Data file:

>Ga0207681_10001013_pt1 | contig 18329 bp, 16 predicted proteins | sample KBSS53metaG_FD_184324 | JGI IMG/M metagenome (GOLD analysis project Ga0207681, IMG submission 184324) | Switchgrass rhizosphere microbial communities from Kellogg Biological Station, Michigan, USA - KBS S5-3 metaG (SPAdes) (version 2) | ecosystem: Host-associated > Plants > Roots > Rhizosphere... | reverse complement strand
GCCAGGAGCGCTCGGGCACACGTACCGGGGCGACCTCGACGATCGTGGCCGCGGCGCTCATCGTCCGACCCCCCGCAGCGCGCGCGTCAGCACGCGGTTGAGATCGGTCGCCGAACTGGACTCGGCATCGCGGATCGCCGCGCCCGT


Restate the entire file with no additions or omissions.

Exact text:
>Ga0207681_10001013_pt1 | contig 18329 bp, 16 predicted proteins | sample KBSS53metaG_FD_184324 | JGI IMG/M metagenome (GOLD analysis project Ga0207681, IMG submission 184324) | Switchgrass rhizosphere microbial communities from Kellogg Biological Station, Michigan, USA - KBS S5-3 metaG (SPAdes) (version 2) | ecosystem: Host-associated > Plants > Roots > Rhizosphere... | reverse complement strand
GCCAGGAGCGCTCGGGCACACGTACCGGGGCGACCTCGACGATCGTGGCCGCGGCGCTCATCGTCCGACCCCCCGCAGCGCGCGCGTCAGCACGCGGTTGAGATCGGTCGCCGAACTGGACTCGGCATCGCGGATCGCCGCGCCCGT